HTTP/1.0 200 OK Content-Type: text/html Colombia Halts Drug Eradication To Do Herbicide Study
Pubdate: Fri, 27 Jun 2003
Source: Miami Herald (FL)
Copyright: 2003 The Miami Herald
Author: Sibylla Brodzinsky


BOGOTA - A court has ordered the suspension of a U.S.-funded drug 
eradication program until the effects of the herbicide on human health and 
the environment can be scientifically established, according to a ruling 
made public Thursday.

Government officials immediately said they would appeal the administrative 
court ruling to the State Council, the nation's highest court for 
government matters. Because the Colombian government is not legally bound 
to comply with the ruling while an appeal is underway, the government said 
it will continue spraying coca and opium crops throughout the country.

''There is an appeal [and] spraying continues,'' Vice President Francisco 
Santos told RCN radio. ``We would hope that the State Council understands 
that the war is the worst health problem here, and what finances the war 
are drug traffickers through the illegal crops.''

Both leftist rebels and right-wing paramilitary groups fighting in 
Colombia's 4-decade-old war reap huge benefits from the drug business, by 
''taxing'' producers and directly engaging the processing and trafficking 
of cocaine and heroin.

The United States, which has poured millions of dollars into the 
eradication program, was not immediately concerned with the ruling. Because 
the appeals process can take months and sometimes years, the possibility of 
any actual suspension in the spray program would be ''quite a ways off,'' a 
U.S. official said.

In the June 13 ruling made public Thursday, the Administrative Court of 
Cundinamarca province ''orders the temporary suspension of aerial spraying 
with the herbicide glyphosate until studies on the effects of the chemicals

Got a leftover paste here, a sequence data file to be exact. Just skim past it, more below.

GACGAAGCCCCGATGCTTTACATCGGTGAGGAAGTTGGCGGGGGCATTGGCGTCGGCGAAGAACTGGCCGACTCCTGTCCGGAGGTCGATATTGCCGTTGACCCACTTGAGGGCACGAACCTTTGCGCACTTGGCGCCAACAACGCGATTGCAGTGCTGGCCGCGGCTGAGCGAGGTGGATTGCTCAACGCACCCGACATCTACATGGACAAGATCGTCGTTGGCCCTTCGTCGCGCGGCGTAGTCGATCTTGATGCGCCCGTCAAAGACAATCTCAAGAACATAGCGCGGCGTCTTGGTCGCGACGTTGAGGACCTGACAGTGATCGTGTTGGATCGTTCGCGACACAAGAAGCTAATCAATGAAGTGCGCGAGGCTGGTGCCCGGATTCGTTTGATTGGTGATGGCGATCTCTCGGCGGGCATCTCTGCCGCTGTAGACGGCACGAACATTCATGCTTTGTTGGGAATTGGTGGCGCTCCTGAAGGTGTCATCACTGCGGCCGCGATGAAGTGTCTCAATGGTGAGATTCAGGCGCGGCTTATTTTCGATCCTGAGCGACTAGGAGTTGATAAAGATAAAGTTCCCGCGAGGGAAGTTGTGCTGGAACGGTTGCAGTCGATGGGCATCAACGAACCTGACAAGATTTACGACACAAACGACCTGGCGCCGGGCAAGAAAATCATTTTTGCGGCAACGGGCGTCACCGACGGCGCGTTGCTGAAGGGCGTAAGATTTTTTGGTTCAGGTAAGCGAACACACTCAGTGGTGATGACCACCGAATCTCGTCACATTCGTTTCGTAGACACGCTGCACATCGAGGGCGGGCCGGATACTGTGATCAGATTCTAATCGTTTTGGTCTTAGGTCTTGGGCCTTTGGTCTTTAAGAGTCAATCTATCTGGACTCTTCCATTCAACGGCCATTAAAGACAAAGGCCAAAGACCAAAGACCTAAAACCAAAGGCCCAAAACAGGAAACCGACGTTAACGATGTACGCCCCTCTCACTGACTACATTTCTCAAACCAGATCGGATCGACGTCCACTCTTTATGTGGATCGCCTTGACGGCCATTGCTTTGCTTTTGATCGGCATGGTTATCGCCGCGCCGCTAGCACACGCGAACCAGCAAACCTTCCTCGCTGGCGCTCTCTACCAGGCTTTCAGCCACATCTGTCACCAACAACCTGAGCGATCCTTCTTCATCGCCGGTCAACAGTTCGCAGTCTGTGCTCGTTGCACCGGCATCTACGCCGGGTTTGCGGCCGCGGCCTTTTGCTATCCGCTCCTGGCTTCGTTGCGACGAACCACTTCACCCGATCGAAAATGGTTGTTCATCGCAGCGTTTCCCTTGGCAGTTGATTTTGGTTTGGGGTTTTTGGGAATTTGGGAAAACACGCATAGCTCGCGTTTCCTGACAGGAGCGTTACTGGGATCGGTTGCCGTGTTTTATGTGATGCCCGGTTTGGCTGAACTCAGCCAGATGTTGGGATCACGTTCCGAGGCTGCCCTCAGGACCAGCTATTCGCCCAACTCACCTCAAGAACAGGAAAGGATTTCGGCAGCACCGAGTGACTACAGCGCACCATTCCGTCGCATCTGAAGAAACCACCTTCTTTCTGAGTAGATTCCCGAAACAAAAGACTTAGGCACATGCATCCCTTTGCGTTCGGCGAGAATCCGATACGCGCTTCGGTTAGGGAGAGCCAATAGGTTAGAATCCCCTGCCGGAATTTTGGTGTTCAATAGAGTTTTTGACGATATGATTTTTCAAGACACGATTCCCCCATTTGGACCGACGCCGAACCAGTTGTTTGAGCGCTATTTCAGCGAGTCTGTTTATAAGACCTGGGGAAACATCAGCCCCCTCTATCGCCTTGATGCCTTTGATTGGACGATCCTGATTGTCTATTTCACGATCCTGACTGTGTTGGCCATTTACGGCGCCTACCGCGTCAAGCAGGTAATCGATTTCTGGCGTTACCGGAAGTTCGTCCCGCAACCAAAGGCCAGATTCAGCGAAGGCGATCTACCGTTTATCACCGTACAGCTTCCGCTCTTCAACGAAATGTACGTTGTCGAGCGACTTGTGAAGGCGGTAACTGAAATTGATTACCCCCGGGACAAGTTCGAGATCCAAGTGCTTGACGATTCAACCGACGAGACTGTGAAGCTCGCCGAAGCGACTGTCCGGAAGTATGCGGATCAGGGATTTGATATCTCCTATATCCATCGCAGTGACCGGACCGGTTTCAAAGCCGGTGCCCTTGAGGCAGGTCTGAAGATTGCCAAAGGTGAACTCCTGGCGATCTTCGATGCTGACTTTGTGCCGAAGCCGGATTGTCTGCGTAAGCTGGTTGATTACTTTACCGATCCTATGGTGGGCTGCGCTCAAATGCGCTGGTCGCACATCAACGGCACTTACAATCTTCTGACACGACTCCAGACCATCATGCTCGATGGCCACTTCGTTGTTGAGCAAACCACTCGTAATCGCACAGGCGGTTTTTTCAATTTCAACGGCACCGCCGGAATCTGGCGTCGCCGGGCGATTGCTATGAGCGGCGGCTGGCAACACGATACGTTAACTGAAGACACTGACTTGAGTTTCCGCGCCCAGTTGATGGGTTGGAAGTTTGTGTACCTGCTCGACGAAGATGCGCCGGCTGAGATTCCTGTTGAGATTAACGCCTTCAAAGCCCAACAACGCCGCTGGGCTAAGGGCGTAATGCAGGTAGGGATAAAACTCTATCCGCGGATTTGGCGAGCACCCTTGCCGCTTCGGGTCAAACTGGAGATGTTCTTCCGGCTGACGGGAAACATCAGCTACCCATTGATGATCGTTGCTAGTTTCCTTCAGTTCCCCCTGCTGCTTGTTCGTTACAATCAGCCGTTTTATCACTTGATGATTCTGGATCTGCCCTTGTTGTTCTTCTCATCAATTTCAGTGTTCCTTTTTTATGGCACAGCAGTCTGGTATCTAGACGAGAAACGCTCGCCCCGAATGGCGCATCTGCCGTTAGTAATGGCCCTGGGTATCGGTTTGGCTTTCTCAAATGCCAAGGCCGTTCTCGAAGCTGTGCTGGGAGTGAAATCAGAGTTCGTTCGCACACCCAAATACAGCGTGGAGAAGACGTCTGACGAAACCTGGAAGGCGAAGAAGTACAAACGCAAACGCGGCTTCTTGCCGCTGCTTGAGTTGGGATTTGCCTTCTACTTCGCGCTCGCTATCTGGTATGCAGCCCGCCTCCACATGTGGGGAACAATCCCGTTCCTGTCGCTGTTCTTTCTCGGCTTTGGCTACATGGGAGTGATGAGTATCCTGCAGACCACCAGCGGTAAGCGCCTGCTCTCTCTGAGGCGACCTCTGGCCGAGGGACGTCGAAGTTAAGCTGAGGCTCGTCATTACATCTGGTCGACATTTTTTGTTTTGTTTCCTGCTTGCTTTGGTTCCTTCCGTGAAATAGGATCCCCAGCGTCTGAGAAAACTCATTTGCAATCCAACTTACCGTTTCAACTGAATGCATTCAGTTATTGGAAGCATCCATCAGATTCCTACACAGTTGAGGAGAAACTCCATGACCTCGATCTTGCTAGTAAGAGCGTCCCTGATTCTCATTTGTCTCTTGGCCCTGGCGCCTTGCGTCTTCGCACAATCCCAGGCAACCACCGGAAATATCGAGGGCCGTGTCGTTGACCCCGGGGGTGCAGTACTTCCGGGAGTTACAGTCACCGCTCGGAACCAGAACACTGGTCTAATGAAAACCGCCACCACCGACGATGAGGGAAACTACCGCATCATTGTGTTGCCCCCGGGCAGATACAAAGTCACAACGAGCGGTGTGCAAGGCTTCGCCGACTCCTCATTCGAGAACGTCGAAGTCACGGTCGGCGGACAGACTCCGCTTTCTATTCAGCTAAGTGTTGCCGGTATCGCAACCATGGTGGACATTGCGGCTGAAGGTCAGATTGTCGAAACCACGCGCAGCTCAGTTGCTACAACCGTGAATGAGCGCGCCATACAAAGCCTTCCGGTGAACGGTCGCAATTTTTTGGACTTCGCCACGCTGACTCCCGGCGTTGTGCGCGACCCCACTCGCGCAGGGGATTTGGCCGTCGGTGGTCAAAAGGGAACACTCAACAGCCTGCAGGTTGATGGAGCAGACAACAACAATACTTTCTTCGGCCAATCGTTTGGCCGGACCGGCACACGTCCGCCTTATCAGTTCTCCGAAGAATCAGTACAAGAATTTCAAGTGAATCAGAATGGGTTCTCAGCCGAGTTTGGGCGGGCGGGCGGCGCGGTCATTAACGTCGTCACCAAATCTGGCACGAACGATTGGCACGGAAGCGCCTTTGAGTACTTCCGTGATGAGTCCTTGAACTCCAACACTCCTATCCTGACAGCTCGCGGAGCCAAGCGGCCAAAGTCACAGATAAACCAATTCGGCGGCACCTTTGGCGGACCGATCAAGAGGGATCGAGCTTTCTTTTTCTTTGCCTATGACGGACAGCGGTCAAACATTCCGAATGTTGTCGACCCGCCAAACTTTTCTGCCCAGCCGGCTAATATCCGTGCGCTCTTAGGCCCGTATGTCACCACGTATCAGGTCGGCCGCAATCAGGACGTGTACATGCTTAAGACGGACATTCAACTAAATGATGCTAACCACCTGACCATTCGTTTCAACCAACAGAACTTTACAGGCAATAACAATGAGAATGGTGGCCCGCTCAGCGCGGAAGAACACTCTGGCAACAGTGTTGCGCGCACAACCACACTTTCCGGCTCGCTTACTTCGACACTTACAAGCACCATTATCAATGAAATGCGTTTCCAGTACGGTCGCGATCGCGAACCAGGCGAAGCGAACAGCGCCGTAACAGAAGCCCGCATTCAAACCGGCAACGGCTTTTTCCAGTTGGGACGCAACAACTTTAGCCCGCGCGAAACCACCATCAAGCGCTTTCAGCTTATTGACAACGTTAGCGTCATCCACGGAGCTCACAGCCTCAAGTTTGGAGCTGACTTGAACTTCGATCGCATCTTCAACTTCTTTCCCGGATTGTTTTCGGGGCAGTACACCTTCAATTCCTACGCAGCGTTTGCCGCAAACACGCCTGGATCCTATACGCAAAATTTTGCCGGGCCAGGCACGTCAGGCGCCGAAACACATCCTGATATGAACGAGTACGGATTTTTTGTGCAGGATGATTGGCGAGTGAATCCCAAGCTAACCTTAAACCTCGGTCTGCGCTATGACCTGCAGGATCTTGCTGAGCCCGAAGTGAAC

are conducted,'' court president Estela Carvajal told The Herald in a 
telephone interview.

While U.S. and Colombian officials argue that the weed-killer glyphosate is 
safe, farmers and indigenous groups on the ground say it has affected their 
health and has even killed off some livestock. Environmentalists claim that 
the large-scale spray program is also affecting waters sources and wildlife.

Carvajal said that in addition to public health studies in rural areas that 
have been sprayed, the court ordered compliance with an environmental 
management plan to reduce spraying's impact on the ecosystem.

While several court rulings have ordered suspensions of the spray program 
in the past, the government has successfully appealed each ruling and the 
herbicide continues to be used in eradication efforts.

According to newly released figures, the aggressive spray program is 
beginning to make a dent in coca cultivation. A United Nations report 
published Wednesday said Colombia has seen a 37 percent decline in the 
cultivation of coca -- the main ingredient in cocaine -- over the past two 
years, reversing an eight-year trend of steady growth.
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